On March 29, when the first American shale gas lands at Dabhol regasification terminal in Maharashtra, the US President’s war cry against trade imbalance will be addressed, at least partly. While the American administration believes that US crude oil imports have the potential to increase bilateral trade by at least $2 billion, for India, this means diversifying source geographies. And this may not be at the cost of its imports from West Asia that currently meets over 60 percent of India’s crude oil demand. Enhanced trade typically improves other aspects of their relationship. America should have a rethink as the crisis of imposition of duties on steel and aluminium is likely to worsen in the days to come.
On the economic front, there have been indications to show the growing strength of the Indian economy. There was a SAARC-CII conclave in Kathmandu where leaders pressed on the economy as the most important agenda despite political challenges and compulsions. Shobana Kamineni, President, CII, said that the SAARC region will continue to grow for another 25 years with 30-35 percent of its population as young with India alone nearly 60 percent of the people under the age of 35 years, so it is imperative that they stay healthy and eligible for jobs. Job-creation remained the main thrust for these nations despite the fact that there were a lot of political agendas to be discussed. There have been indications, however, that just as Afro-Asia block is rearing its head towards becoming a force to reckon with, ASEAN is also coming forward to take up an important stand against the big western powers.
The leaders of Australia and Singapore closed a regional summit last weekend with a stand against protectionism, arguing in favour of multi-nation trade deals as fears mount that US plans for new tariffs could stoke a global trade war.
Singapore’s Prime Minister Lee Hsien Loong said that “we strongly believe that a free, open and rules-based multi-trading system is key to the region’s growth and prosperity.” As President Donald Trump had announced tariffs on March 7 to protect domestic steel and aluminium producers on national security grounds and is looking at tariffs on up to $60 billion worth of Chinese imports, targeting technology and telecommunications sectors, Australian PM Malcolm Turnbull and Singapore PM urged ASEAN to speedily agree to the Regional Comprehensive Economic Partnership (RCEP), a China-backed alternative to the Trans-Pacific Partnership trade pact that Trump withdrew the United States from last year. Officially, the summit was focused on fostering closer economic ties among the members of ASEAN and Australia countering the threat of Islamic militants returning to the region from the Middle East. Australia hosted the weekend meetings despite not being a member of the 10-nation bloc aiming to tighten political and trade ties in the region amid China’s rising influence. ASEAN and Australia have called for a ‘self-restraint in the South China Sea’.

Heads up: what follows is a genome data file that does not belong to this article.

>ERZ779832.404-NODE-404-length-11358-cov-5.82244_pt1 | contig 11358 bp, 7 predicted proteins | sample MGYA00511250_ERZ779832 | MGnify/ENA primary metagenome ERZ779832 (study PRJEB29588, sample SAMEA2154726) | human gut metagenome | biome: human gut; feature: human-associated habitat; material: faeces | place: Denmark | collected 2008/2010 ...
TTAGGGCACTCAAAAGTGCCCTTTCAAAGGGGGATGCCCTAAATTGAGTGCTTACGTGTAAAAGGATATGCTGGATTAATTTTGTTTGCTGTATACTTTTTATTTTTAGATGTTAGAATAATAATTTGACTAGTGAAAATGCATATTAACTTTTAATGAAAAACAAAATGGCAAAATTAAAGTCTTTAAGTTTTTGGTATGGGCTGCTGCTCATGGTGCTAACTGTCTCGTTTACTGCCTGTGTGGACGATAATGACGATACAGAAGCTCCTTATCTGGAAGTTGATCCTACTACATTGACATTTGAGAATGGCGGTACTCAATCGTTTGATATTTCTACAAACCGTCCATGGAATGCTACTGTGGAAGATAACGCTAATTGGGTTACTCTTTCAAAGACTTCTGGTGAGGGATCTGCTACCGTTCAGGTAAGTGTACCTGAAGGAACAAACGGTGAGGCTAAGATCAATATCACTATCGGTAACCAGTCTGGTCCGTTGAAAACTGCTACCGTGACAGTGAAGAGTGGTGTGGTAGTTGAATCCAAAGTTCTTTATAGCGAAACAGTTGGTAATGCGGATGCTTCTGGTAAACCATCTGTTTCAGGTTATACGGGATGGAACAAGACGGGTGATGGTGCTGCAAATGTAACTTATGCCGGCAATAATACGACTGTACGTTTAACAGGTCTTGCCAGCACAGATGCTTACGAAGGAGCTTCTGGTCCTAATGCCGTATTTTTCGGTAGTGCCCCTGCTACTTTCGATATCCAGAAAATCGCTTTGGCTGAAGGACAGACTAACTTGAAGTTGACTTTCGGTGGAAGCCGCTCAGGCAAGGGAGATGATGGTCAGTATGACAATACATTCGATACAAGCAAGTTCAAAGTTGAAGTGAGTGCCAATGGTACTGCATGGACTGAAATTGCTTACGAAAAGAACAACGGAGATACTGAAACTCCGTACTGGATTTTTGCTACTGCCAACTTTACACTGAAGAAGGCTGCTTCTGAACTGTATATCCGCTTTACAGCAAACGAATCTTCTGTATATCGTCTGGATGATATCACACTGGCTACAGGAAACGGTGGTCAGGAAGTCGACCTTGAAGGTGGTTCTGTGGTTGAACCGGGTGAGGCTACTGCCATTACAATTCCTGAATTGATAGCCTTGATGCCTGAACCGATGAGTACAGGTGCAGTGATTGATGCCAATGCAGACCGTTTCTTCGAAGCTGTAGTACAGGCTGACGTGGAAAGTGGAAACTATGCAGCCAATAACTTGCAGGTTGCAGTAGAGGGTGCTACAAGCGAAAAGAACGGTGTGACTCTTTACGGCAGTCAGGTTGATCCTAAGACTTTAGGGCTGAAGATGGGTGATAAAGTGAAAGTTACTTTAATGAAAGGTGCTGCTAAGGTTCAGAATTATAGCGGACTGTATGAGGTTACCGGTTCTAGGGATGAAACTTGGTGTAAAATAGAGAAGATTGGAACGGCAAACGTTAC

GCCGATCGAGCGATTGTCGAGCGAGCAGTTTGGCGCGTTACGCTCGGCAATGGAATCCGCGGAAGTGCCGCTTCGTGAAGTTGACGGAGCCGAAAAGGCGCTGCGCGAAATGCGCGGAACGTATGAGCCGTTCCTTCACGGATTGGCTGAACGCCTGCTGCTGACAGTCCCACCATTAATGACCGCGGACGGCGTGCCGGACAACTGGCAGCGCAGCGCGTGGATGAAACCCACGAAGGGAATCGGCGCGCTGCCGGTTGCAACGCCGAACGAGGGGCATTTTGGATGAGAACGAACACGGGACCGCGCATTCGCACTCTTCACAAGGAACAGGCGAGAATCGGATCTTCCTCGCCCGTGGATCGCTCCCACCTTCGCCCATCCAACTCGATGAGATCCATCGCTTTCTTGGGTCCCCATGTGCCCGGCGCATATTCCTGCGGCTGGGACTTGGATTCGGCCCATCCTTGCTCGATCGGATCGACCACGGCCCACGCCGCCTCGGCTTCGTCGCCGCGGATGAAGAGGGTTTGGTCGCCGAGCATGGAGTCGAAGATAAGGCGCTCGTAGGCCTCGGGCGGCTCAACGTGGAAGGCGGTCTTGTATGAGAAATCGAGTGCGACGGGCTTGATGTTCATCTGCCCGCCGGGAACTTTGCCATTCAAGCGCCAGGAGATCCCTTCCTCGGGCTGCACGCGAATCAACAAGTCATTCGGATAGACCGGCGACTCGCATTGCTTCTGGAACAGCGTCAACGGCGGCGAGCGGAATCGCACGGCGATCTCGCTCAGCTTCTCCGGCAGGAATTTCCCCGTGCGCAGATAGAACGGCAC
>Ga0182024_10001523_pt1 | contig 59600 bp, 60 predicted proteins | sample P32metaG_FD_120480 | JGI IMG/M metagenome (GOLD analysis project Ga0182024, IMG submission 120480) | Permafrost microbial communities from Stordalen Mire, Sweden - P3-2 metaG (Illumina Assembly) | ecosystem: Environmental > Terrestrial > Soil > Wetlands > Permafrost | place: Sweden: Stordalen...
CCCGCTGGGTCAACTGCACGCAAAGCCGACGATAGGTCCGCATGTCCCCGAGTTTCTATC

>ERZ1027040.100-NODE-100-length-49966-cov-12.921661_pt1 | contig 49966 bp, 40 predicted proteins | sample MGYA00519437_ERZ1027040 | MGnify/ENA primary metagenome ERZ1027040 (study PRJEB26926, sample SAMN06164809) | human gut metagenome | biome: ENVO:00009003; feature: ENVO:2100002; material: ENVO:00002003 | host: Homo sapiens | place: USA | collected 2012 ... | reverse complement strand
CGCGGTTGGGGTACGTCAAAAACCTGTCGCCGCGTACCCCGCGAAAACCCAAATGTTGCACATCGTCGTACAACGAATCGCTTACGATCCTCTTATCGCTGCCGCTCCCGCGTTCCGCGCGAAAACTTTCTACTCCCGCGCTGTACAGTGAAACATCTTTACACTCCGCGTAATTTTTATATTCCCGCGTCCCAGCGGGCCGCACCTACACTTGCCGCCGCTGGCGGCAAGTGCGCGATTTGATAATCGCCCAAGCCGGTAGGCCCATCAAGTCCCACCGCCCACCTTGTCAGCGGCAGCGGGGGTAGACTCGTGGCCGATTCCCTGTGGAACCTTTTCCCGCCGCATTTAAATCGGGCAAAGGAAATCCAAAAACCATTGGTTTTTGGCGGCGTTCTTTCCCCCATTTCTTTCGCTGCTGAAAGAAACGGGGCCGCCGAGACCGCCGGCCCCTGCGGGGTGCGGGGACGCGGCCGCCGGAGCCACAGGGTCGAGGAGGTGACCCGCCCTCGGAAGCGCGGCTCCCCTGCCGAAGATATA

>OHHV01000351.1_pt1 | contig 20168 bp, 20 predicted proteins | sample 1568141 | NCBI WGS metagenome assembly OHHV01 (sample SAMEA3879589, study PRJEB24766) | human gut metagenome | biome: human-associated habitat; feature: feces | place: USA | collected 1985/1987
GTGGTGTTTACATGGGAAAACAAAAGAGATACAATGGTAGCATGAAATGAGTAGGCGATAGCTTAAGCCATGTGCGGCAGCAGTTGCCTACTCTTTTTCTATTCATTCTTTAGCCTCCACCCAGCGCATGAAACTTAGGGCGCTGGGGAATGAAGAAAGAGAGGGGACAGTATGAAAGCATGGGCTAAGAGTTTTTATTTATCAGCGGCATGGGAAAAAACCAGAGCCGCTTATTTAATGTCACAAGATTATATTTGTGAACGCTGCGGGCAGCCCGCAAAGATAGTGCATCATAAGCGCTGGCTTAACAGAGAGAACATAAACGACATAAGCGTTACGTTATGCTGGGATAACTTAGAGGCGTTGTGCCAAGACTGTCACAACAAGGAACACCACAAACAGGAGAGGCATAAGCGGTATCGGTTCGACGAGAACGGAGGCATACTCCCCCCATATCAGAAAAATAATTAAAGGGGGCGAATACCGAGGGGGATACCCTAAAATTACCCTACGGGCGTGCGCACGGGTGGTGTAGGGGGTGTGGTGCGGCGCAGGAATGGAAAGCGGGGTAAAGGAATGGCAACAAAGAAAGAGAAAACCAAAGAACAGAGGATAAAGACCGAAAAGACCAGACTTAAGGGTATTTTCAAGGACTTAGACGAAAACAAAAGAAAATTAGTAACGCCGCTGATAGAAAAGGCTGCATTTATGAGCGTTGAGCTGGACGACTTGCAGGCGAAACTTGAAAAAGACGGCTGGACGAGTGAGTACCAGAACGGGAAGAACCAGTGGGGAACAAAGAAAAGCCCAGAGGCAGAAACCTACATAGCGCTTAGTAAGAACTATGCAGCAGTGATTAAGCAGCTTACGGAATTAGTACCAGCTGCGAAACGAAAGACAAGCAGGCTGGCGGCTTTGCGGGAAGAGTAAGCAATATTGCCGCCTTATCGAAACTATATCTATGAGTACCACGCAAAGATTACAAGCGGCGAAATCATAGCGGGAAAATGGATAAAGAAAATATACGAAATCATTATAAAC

As India’s vision turns ‘pan-East’, what stand will it take vis-à-vis the US and the west will determine the future balance of trade with the big western powers. It’s better to tread safely than be sorry later.